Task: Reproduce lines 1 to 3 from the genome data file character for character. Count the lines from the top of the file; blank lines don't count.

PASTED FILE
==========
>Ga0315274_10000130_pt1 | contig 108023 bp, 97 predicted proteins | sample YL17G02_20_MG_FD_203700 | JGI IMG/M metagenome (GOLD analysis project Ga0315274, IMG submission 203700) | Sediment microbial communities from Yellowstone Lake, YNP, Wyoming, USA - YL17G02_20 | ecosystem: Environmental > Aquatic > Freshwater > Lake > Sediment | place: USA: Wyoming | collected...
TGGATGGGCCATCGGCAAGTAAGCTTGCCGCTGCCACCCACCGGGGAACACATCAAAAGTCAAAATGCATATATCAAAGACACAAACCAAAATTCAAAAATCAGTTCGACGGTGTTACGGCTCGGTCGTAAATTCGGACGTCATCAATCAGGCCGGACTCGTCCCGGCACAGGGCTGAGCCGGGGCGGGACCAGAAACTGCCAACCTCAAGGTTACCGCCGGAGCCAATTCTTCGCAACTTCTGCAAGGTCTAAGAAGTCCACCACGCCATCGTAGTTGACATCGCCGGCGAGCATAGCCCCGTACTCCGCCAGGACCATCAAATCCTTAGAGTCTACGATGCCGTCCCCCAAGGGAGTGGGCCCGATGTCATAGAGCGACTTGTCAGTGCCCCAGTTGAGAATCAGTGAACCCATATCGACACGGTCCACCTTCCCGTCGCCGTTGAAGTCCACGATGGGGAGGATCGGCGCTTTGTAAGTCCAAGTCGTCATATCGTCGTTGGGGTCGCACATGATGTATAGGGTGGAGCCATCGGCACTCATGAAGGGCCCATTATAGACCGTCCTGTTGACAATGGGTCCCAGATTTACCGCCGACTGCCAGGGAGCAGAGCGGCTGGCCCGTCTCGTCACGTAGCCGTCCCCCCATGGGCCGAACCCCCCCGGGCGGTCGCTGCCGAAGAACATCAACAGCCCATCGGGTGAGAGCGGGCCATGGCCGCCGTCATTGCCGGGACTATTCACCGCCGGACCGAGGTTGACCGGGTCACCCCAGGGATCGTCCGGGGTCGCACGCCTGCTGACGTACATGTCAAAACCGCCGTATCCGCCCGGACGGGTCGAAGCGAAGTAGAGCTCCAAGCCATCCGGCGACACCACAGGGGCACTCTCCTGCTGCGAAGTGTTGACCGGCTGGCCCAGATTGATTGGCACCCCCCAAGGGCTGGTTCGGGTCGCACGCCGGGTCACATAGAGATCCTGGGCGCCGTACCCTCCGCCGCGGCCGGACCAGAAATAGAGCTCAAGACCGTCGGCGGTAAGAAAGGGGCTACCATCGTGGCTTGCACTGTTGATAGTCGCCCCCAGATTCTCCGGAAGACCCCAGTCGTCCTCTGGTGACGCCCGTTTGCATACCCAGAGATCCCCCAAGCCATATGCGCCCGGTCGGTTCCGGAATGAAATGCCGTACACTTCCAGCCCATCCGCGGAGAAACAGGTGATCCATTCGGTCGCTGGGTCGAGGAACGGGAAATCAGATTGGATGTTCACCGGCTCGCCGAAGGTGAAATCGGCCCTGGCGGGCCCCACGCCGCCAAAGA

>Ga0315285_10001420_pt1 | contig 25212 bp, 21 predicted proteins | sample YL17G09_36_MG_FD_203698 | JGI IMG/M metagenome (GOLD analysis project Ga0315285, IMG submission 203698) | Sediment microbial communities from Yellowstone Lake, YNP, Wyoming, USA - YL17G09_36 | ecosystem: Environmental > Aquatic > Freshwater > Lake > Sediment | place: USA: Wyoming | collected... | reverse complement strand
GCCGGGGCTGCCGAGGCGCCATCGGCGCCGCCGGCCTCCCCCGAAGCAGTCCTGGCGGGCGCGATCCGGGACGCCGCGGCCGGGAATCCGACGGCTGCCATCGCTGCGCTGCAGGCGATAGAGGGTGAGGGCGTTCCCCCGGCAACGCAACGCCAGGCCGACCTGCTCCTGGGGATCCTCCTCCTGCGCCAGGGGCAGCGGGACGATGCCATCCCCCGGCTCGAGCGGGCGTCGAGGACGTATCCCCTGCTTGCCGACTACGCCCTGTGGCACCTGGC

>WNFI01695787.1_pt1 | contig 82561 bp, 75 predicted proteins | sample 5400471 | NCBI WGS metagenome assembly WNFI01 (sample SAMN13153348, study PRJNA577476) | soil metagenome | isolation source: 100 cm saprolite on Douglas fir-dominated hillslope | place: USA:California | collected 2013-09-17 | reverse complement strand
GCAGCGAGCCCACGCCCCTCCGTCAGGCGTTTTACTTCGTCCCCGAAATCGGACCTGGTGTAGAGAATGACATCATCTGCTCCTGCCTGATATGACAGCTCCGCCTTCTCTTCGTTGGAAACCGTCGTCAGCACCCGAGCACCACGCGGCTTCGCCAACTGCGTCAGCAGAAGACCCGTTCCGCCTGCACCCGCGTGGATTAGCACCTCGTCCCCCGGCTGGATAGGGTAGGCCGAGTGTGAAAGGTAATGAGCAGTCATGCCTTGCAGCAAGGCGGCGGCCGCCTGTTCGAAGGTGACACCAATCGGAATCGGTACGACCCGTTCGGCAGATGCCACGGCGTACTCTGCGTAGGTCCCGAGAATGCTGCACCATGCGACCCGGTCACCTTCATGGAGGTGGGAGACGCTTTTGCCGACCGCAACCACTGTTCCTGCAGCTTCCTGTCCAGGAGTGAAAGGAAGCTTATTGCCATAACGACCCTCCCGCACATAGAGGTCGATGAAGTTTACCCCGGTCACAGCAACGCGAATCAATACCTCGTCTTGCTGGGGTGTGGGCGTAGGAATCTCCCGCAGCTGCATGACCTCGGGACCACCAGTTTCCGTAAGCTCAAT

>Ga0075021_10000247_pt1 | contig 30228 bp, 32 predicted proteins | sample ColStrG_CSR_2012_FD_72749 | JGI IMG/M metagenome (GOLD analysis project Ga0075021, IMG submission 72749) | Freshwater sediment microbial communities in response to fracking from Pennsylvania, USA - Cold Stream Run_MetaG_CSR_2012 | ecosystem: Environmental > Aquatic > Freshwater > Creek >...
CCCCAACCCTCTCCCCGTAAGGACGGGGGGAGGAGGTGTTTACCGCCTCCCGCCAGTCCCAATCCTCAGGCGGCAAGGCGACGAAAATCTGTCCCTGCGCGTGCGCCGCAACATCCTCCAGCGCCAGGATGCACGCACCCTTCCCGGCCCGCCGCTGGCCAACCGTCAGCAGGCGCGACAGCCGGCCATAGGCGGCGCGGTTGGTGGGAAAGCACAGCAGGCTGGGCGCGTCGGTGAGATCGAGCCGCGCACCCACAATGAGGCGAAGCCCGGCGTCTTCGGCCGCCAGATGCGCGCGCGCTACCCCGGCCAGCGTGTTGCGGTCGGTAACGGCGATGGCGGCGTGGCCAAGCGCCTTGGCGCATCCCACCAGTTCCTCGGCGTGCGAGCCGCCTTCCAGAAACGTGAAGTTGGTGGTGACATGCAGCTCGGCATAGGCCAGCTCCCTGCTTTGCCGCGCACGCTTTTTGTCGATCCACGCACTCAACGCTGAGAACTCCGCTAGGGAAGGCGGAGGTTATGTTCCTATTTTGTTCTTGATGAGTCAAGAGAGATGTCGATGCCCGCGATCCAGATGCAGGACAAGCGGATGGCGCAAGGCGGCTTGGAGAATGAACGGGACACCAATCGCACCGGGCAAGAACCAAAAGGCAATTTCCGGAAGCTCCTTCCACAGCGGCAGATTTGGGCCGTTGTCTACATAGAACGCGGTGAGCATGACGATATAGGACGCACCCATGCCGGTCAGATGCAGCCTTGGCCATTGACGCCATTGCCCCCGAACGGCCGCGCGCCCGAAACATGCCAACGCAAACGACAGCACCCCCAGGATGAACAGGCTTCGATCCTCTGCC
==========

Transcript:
>Ga0315274_10000130_pt1 | contig 108023 bp, 97 predicted proteins | sample YL17G02_20_MG_FD_203700 | JGI IMG/M metagenome (GOLD analysis project Ga0315274, IMG submission 203700) | Sediment microbial communities from Yellowstone Lake, YNP, Wyoming, USA - YL17G02_20 | ecosystem: Environmental > Aquatic > Freshwater > Lake > Sediment | place: USA: Wyoming | collected...
TGGATGGGCCATCGGCAAGTAAGCTTGCCGCTGCCACCCACCGGGGAACACATCAAAAGTCAAAATGCATATATCAAAGACACAAACCAAAATTCAAAAATCAGTTCGACGGTGTTACGGCTCGGTCGTAAATTCGGACGTCATCAATCAGGCCGGACTCGTCCCGGCACAGGGCTGAGCCGGGGCGGGACCAGAAACTGCCAACCTCAAGGTTACCGCCGGAGCCAATTCTTCGCAACTTCTGCAAGGTCTAAGAAGTCCACCACGCCATCGTAGTTGACATCGCCGGCGAGCATAGCCCCGTACTCCGCCAGGACCATCAAATCCTTAGAGTCTACGATGCCGTCCCCCAAGGGAGTGGGCCCGATGTCATAGAGCGACTTGTCAGTGCCCCAGTTGAGAATCAGTGAACCCATATCGACACGGTCCACCTTCCCGTCGCCGTTGAAGTCCACGATGGGGAGGATCGGCGCTTTGTAAGTCCAAGTCGTCATATCGTCGTTGGGGTCGCACATGATGTATAGGGTGGAGCCATCGGCACTCATGAAGGGCCCATTATAGACCGTCCTGTTGACAATGGGTCCCAGATTTACCGCCGACTGCCAGGGAGCAGAGCGGCTGGCCCGTCTCGTCACGTAGCCGTCCCCCCATGGGCCGAACCCCCCCGGGCGGTCGCTGCCGAAGAACATCAACAGCCCATCGGGTGAGAGCGGGCCATGGCCGCCGTCATTGCCGGGACTATTCACCGCCGGACCGAGGTTGACCGGGTCACCCCAGGGATCGTCCGGGGTCGCACGCCTGCTGACGTACATGTCAAAACCGCCGTATCCGCCCGGACGGGTCGAAGCGAAGTAGAGCTCCAAGCCATCCGGCGACACCACAGGGGCACTCTCCTGCTGCGAAGTGTTGACCGGCTGGCCCAGATTGATTGGCACCCCCCAAGGGCTGGTTCGGGTCGCACGCCGGGTCACATAGAGATCCTGGGCGCCGTACCCTCCGCCGCGGCCGGACCAGAAATAGAGCTCAAGACCGTCGGCGGTAAGAAAGGGGCTACCATCGTGGCTTGCACTGTTGATAGTCGCCCCCAGATTCTCCGGAAGACCCCAGTCGTCCTCTGGTGACGCCCGTTTGCATACCCAGAGATCCCCCAAGCCATATGCGCCCGGTCGGTTCCGGAATGAAATGCCGTACACTTCCAGCCCATCCGCGGAGAAACAGGTGATCCATTCGGTCGCTGGGTCGAGGAACGGGAAATCAGATTGGATGTTCACCGGCTCGCCGAAGGTGAAATCGGCCCTGGCGGGCCCCACGCCGCCAAAGA

>Ga0315285_10001420_pt1 | contig 25212 bp, 21 predicted proteins | sample YL17G09_36_MG_FD_203698 | JGI IMG/M metagenome (GOLD analysis project Ga0315285, IMG submission 203698) | Sediment microbial communities from Yellowstone Lake, YNP, Wyoming, USA - YL17G09_36 | ecosystem: Environmental > Aquatic > Freshwater > Lake > Sediment | place: USA: Wyoming | collected... | reverse complement strand